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One of the things all travellers share is a passion for food, we love talking about food, we love learning new recipes and we love eating. 

But – although anyone can escape the rat-race there’s no getting around the fact we need to eat healthy foods if we’re to avoid getting sick.  

But don’t worry – we’re definitely not the fun police and it IS possible to eat really well and not feel like you’re missing out.

How? We asked fun foodie & qualified Dietician/Nutritionist Caitlyn Henderson from ‘Healthy Lifestyles AU’ in Toowoomba, Qld what we should be doing.

 

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 TRANSCRIPT

KAYE:
One of the things that all travellers share is a passion for food… talking about food, learning new recipes etc and we love eating too of course but although anyone can actually escape the rat race in a caravan or tent etc, there's no getting around the fact we all need to eat healthy foods if we're to avoid getting sick!

Oh and don't worry, we're definitely not the fun police and it is possible to eat really well and not feel like you're missing out especially while travelling. So how well?... we asked fun foodie Caitlyn Henderson from Healthy Lifestyles Australia what we should be eating.

BRIAN:

Well as you know, currently travelling full-time and it's a fairly confined space in a caravan.

You can only realistically travel with a limited amount of extra food. But some people prefer easy meals such as the fast food kind of stuff when they're travelling so they'll often go to a caravan park and say… “oh let's just go get pizza tonight or get this and that and many people we’ve come across will do that all the time, and that's their idea of eating while on the road.

So Caitlyn, what's kind of solution is there for perhaps getting quality meals while we're travelling?... Easy meals that don't take up too much space in the fridge?

CAITLYN:
Well yes… there are many many options and I guess it depends on where you're travelling to,  so for instance if you're going way way into central Australia or the middle of nowhere you've got less and less options for fresh produce that's in good condition basically.

But there are a heap of options including fast food restaurants as it happens and your pizza restaurants… without naming names!

And yes there’s those greasy ones but they've all generally got some kind of a healthy alternative you know like even the ‘golden arches’ tends to have things like a chicken salad on the menu so you can certainly make healthier choices even from those food outlets.

It's just all about having a bit of a plan and knowing what foods are on those menus because sometimes they're hidden in the corner of the menu or they're not advertised because they're not the um…  most appealing to many people.

But definitely searching out which foods are on the menu that contain some kind of vegetable or  some kind of salad that isn't … you know… deep fried etc and most places will have them.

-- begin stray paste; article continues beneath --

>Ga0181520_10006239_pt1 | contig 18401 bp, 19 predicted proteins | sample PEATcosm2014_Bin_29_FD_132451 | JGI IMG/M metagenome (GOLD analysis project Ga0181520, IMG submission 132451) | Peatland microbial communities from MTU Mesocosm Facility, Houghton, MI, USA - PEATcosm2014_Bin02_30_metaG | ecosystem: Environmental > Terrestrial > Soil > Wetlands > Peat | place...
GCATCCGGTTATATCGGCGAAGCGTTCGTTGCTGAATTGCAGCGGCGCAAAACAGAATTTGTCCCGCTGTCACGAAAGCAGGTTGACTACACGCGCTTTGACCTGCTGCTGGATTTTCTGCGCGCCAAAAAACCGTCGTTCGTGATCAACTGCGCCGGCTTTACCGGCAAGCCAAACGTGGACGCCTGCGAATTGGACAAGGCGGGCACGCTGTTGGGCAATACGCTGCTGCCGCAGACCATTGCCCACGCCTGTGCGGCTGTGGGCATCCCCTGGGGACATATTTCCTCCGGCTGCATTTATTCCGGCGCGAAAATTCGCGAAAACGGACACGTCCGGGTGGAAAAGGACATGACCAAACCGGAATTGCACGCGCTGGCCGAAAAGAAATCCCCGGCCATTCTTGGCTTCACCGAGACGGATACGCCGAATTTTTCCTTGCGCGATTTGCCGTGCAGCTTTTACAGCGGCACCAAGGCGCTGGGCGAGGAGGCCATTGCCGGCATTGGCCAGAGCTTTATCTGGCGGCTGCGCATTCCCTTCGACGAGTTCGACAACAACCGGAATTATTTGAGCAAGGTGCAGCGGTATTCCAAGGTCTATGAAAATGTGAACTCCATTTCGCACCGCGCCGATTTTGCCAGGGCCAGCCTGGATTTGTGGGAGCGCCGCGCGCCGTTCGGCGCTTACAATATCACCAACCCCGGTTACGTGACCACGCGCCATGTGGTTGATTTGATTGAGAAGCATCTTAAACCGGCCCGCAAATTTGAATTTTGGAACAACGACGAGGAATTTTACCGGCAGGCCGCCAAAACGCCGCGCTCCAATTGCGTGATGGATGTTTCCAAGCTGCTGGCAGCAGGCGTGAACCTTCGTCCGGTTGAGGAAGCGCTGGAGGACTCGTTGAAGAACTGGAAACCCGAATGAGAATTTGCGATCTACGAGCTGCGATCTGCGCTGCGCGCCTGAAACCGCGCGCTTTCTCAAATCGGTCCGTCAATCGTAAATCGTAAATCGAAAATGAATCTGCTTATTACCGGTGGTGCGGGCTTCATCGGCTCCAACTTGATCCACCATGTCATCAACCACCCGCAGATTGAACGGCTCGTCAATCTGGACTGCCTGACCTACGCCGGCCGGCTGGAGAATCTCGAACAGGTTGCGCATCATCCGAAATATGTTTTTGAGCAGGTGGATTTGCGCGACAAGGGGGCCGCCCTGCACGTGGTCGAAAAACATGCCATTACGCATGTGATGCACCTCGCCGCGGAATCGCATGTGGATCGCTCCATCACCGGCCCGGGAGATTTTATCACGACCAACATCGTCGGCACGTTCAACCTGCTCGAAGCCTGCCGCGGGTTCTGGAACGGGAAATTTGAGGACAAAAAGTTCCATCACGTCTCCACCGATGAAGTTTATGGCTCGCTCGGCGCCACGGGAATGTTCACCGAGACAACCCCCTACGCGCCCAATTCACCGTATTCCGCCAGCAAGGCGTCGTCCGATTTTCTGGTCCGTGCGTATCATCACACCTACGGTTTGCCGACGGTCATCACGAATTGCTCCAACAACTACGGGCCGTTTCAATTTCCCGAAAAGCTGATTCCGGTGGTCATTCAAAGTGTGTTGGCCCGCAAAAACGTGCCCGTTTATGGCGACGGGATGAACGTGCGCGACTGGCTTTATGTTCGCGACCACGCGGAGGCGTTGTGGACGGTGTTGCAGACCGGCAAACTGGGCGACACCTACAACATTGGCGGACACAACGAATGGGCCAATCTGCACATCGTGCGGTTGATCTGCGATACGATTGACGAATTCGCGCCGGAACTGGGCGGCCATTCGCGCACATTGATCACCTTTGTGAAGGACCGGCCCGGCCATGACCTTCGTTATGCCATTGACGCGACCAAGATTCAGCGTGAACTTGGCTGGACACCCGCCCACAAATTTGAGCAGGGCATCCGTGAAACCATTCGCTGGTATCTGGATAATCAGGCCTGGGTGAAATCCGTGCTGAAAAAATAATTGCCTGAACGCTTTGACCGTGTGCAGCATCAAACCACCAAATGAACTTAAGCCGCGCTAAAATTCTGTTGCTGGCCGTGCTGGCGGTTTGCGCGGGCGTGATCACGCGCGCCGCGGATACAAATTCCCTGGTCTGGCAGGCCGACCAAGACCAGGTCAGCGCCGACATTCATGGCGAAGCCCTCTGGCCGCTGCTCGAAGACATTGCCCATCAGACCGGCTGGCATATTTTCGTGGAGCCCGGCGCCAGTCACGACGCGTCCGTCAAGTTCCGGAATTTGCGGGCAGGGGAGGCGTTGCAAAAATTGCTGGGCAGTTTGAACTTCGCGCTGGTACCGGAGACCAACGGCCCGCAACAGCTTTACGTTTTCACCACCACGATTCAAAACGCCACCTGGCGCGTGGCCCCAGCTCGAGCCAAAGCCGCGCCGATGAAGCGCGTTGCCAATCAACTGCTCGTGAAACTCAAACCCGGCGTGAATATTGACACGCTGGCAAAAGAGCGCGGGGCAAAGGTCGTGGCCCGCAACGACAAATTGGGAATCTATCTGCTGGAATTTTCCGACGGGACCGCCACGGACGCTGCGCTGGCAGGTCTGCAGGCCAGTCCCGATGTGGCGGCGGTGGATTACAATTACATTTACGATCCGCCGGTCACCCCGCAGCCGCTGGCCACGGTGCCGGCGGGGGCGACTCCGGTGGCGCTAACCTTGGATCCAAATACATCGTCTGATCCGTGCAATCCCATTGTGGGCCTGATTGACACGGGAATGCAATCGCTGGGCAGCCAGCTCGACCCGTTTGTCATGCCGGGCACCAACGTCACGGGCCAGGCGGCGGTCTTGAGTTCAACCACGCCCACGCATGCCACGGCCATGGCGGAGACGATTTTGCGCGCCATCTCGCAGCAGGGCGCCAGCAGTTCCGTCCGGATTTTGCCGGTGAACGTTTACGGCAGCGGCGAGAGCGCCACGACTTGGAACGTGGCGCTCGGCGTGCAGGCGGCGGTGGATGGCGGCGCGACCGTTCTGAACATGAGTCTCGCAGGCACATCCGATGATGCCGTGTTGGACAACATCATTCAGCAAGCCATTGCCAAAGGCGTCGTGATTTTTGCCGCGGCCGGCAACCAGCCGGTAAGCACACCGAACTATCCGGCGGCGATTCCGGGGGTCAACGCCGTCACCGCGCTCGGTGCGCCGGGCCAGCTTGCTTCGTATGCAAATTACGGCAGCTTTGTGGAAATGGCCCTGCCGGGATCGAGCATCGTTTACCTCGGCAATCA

KAYE:
One thing we have noticed speaking of let's call it takeaway meals or even easy meals that you  are cooking yourself in the caravan or whatever we've noticed quite a few restaurants particularly Asian Chinese style restaurants is that they’ll often have gluten-free options and they tend to be sort of catering for more people with celiac food sensitivity.

CAITLYN:
Yes and low carb meals so celiacs who are travelling or you know buying food out do know – or should – that there's a bit of a difference between celiac disease and your gluten intolerance. Celiac disease is an autoimmune condition - if you've got celiac disease whenever you eat gluten the body does not respond well so it flares up and it detects the small intestine absorption points and does damage to the small intestine so having celiac disease, you have to be very careful and very cautious.

In fact even some places that will say low gluten or gluten free you kind of have to use your judgment of how accurate that is because there can be cross-contamination and even the smallest crumb essentially of a gluten or wheat food contaminating a gluten-free food can be enough to cause a flare-up in the gut.

So people with celiac disease need to be very 
mindful and cautious and always double checking the preparation of that food that they've ordered, whereas gluten intolerance doesn't necessarily mean there's damage being done to the small intestine but you might not react as well, so people might get a bit of bloating or bowel movements might be affected but it's not as important as celiac disease.

Of course it’s always best to check with your GP and they'll usually do a blood test and may follow it up with a colonoscopy endoscopy to see if they can see any damage to the small intestine.

So that's generally how they will diagnose celiac disease. Of course if you are not diagnosed with celiac disease but you think you might have some kind of intolerance, dietitians do help with a lot of IBS or irritable bowel syndrome which might be a bit of an intolerance to wheat, but it could also be a number of other foods in the diet so we can help identify which foods and which food groups may be causing your symptoms & to help improve those symptoms.

KAYE:
It's complicated!! It's much more complicated than I ever thought!

BRIAN:
Alright Caitlyn, thank you again… So much great information for our listeners! (Thanks/bye)

_______________________________________

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